"Finance is, in fact, a critical part of life. So much of the intangibles we care about -- whether it’s family or health -- are directly correlated to our financial flexibility and our having emergency funds." --Ryan Caldwell, CEO, MX
As we celebrate Financial Literacy Month (#FinancialLiteracyMonth, #FinHealthMatters), this is a wonderful opportunity to pause and focus on the rising generation. As the ability to understand and earn money, save money, and budget and use it wisely is so important to our happiness in life, it's worth focusing this month on what we're doing to teach children, teens and young adults wise financial best practices.
Here are a few tips for talking about finances with kids from a recent article by Maryalene LaPonsie for U.S. News & World Report/.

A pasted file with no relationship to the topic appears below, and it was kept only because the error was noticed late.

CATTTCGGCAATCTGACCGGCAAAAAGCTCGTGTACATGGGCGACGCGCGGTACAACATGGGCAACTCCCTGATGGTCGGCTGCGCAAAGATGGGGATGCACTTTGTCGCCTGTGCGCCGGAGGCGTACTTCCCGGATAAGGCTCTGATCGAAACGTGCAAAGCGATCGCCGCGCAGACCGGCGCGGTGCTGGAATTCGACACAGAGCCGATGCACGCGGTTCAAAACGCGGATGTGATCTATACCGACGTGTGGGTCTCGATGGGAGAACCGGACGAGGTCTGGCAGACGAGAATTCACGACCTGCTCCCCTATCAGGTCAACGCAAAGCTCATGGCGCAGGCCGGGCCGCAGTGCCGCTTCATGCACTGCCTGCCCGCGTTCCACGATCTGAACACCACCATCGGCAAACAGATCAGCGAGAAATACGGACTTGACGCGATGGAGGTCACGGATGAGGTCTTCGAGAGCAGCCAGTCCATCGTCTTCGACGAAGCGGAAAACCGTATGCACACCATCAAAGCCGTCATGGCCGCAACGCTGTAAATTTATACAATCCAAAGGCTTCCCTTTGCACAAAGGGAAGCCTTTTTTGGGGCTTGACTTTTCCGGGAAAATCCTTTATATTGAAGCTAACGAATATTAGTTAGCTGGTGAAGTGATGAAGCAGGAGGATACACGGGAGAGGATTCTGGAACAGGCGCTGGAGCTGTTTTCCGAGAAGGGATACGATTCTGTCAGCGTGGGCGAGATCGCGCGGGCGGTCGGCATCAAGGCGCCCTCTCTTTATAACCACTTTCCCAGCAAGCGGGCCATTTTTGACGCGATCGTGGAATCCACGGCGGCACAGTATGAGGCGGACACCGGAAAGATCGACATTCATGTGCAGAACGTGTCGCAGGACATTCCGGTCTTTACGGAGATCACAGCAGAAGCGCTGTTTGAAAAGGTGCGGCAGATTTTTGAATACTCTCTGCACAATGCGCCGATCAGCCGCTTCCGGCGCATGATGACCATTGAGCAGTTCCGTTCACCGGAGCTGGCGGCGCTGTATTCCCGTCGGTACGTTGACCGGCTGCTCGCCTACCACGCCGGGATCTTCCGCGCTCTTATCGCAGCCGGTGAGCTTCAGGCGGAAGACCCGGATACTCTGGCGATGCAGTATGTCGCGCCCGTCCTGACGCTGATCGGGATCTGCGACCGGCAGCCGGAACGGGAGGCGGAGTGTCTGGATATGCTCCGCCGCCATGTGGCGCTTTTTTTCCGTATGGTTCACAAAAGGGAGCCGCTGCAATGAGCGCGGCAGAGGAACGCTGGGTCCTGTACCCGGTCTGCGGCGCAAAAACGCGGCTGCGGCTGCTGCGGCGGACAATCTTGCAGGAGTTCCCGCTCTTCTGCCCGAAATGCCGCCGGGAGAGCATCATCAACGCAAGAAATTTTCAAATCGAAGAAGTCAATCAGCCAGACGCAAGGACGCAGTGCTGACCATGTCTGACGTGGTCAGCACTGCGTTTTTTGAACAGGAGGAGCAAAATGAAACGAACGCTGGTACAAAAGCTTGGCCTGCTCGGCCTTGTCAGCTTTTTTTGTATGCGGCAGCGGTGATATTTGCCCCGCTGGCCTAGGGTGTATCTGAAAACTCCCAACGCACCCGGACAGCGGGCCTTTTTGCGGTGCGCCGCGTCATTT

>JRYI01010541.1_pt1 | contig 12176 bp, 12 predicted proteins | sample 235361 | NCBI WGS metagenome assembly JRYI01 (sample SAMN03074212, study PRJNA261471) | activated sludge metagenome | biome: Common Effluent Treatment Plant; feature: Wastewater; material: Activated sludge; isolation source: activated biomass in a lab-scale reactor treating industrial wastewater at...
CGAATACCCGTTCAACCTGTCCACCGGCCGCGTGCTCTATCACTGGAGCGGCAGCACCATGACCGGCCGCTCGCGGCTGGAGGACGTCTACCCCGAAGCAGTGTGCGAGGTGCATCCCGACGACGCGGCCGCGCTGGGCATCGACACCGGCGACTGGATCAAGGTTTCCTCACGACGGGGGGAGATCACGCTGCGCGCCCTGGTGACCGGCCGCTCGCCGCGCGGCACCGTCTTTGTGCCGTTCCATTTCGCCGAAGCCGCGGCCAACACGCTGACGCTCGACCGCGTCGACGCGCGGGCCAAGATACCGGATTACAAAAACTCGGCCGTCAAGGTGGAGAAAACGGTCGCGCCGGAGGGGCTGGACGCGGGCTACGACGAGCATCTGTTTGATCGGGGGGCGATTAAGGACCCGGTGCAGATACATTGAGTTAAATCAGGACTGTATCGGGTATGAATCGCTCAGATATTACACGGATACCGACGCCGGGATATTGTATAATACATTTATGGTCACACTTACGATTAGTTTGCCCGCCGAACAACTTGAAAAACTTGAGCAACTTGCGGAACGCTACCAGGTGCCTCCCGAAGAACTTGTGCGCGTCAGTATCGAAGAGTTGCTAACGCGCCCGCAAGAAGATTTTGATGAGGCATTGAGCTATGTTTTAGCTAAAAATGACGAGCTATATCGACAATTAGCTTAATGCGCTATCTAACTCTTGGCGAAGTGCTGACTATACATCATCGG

"Financially educated high school students are more likely to have a savings account with regular savings, fewer overdrafts and more likely to pay off their credit card balances," according to the entry on "personal finance" in Wikipedia.
What can you do today? Talk to your child, grandchild, niece, nephew or relative. Volunteer at a school. Donate to a fund. Read an article and make a commitment to act. And in some small way help the next generation enjoy the financial freedom -- and avoid some of the pitfalls -- you have experienced in your life.